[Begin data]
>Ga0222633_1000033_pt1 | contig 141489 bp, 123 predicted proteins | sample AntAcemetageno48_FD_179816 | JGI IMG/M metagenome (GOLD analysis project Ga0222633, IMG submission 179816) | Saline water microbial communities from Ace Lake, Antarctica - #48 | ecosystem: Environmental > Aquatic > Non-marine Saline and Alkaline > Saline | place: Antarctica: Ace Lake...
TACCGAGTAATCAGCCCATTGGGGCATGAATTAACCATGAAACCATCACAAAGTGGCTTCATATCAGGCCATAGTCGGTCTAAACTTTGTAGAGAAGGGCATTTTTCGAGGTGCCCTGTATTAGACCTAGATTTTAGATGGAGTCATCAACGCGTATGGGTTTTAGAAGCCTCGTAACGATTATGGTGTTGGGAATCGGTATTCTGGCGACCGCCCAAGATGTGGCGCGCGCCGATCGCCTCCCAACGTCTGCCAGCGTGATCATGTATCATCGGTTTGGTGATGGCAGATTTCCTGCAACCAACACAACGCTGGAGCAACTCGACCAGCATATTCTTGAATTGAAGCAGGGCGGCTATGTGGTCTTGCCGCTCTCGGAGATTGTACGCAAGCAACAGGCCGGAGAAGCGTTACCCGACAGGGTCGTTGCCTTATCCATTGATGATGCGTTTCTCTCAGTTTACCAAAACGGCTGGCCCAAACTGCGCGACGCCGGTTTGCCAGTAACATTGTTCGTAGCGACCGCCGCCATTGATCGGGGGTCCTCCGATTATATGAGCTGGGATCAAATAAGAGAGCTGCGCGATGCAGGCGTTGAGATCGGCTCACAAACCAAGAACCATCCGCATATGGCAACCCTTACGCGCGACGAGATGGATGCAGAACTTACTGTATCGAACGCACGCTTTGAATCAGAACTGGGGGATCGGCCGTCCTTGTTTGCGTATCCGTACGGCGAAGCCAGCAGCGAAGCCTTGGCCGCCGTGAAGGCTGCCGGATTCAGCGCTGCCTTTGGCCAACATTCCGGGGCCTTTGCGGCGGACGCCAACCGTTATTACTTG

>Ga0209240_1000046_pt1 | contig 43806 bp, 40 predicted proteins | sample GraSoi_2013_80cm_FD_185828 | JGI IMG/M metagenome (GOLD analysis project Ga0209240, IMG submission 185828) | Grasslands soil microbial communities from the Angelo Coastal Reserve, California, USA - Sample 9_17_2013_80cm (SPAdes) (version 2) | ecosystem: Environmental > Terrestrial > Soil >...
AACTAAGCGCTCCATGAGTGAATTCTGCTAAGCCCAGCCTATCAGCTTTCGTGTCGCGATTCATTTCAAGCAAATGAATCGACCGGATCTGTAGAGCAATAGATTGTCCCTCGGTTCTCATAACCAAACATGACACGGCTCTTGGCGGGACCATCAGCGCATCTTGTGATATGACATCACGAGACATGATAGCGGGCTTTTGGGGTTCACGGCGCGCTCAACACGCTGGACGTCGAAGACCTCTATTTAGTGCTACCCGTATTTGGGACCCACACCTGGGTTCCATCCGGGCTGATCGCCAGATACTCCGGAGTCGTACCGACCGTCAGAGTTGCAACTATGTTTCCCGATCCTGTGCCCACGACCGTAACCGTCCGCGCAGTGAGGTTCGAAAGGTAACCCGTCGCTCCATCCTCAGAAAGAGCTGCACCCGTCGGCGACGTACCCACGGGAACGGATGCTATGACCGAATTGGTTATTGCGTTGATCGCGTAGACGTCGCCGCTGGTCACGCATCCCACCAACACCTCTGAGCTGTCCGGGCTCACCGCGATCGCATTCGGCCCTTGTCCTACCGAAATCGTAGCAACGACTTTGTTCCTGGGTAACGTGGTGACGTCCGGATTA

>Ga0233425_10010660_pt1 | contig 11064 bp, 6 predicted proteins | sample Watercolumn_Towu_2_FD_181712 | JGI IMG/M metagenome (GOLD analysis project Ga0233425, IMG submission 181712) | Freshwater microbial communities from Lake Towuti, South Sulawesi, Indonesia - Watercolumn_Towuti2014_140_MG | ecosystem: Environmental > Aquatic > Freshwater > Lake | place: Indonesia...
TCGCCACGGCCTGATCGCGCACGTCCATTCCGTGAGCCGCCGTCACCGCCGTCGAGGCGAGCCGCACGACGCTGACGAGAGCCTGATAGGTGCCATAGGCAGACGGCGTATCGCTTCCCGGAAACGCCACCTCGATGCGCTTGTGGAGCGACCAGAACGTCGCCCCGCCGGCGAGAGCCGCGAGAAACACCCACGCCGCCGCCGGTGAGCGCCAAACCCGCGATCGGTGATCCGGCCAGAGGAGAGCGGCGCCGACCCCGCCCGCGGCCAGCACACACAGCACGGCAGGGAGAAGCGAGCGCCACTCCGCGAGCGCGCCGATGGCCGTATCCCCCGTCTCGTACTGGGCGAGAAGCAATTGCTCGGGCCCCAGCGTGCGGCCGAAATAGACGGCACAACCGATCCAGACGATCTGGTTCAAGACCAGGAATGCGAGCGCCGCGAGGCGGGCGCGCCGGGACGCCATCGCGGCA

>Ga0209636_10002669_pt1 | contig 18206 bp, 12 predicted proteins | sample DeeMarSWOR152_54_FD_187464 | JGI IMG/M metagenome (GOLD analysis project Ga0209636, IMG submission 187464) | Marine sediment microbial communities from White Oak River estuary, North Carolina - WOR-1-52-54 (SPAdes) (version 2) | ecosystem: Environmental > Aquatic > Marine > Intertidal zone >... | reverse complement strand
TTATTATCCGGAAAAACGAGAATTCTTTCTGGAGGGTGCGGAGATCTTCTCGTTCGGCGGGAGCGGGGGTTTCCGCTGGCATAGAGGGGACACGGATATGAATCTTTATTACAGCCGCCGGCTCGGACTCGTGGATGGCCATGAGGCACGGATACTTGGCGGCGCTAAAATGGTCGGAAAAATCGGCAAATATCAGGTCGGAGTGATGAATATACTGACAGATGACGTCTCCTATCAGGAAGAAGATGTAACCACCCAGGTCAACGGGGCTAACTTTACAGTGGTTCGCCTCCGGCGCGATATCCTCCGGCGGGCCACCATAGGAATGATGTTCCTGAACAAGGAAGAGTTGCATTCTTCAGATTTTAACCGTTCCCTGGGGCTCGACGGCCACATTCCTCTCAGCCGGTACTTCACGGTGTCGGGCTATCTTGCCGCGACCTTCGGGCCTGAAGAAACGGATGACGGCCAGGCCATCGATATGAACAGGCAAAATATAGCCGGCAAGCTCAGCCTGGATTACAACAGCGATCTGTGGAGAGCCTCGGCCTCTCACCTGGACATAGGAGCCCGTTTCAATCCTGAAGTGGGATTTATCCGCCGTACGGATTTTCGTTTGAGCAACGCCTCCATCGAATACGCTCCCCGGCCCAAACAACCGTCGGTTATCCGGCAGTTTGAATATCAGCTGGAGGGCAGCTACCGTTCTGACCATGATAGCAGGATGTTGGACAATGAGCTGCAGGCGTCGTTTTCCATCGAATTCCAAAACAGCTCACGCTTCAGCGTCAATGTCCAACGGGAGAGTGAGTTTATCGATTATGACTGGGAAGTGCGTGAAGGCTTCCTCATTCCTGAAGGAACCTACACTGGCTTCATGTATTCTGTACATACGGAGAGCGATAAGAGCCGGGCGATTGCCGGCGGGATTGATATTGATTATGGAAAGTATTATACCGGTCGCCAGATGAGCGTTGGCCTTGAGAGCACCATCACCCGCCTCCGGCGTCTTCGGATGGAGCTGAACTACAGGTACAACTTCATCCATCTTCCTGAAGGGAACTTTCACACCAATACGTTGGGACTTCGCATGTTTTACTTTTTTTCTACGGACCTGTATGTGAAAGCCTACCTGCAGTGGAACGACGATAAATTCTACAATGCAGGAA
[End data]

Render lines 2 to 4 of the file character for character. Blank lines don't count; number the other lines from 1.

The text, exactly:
TACCGAGTAATCAGCCCATTGGGGCATGAATTAACCATGAAACCATCACAAAGTGGCTTCATATCAGGCCATAGTCGGTCTAAACTTTGTAGAGAAGGGCATTTTTCGAGGTGCCCTGTATTAGACCTAGATTTTAGATGGAGTCATCAACGCGTATGGGTTTTAGAAGCCTCGTAACGATTATGGTGTTGGGAATCGGTATTCTGGCGACCGCCCAAGATGTGGCGCGCGCCGATCGCCTCCCAACGTCTGCCAGCGTGATCATGTATCATCGGTTTGGTGATGGCAGATTTCCTGCAACCAACACAACGCTGGAGCAACTCGACCAGCATATTCTTGAATTGAAGCAGGGCGGCTATGTGGTCTTGCCGCTCTCGGAGATTGTACGCAAGCAACAGGCCGGAGAAGCGTTACCCGACAGGGTCGTTGCCTTATCCATTGATGATGCGTTTCTCTCAGTTTACCAAAACGGCTGGCCCAAACTGCGCGACGCCGGTTTGCCAGTAACATTGTTCGTAGCGACCGCCGCCATTGATCGGGGGTCCTCCGATTATATGAGCTGGGATCAAATAAGAGAGCTGCGCGATGCAGGCGTTGAGATCGGCTCACAAACCAAGAACCATCCGCATATGGCAACCCTTACGCGCGACGAGATGGATGCAGAACTTACTGTATCGAACGCACGCTTTGAATCAGAACTGGGGGATCGGCCGTCCTTGTTTGCGTATCCGTACGGCGAAGCCAGCAGCGAAGCCTTGGCCGCCGTGAAGGCTGCCGGATTCAGCGCTGCCTTTGGCCAACATTCCGGGGCCTTTGCGGCGGACGCCAACCGTTATTACTTG

>Ga0209240_1000046_pt1 | contig 43806 bp, 40 predicted proteins | sample GraSoi_2013_80cm_FD_185828 | JGI IMG/M metagenome (GOLD analysis project Ga0209240, IMG submission 185828) | Grasslands soil microbial communities from the Angelo Coastal Reserve, California, USA - Sample 9_17_2013_80cm (SPAdes) (version 2) | ecosystem: Environmental > Terrestrial > Soil >...
AACTAAGCGCTCCATGAGTGAATTCTGCTAAGCCCAGCCTATCAGCTTTCGTGTCGCGATTCATTTCAAGCAAATGAATCGACCGGATCTGTAGAGCAATAGATTGTCCCTCGGTTCTCATAACCAAACATGACACGGCTCTTGGCGGGACCATCAGCGCATCTTGTGATATGACATCACGAGACATGATAGCGGGCTTTTGGGGTTCACGGCGCGCTCAACACGCTGGACGTCGAAGACCTCTATTTAGTGCTACCCGTATTTGGGACCCACACCTGGGTTCCATCCGGGCTGATCGCCAGATACTCCGGAGTCGTACCGACCGTCAGAGTTGCAACTATGTTTCCCGATCCTGTGCCCACGACCGTAACCGTCCGCGCAGTGAGGTTCGAAAGGTAACCCGTCGCTCCATCCTCAGAAAGAGCTGCACCCGTCGGCGACGTACCCACGGGAACGGATGCTATGACCGAATTGGTTATTGCGTTGATCGCGTAGACGTCGCCGCTGGTCACGCATCCCACCAACACCTCTGAGCTGTCCGGGCTCACCGCGATCGCATTCGGCCCTTGTCCTACCGAAATCGTAGCAACGACTTTGTTCCTGGGTAACGTGGTGACGTCCGGATTA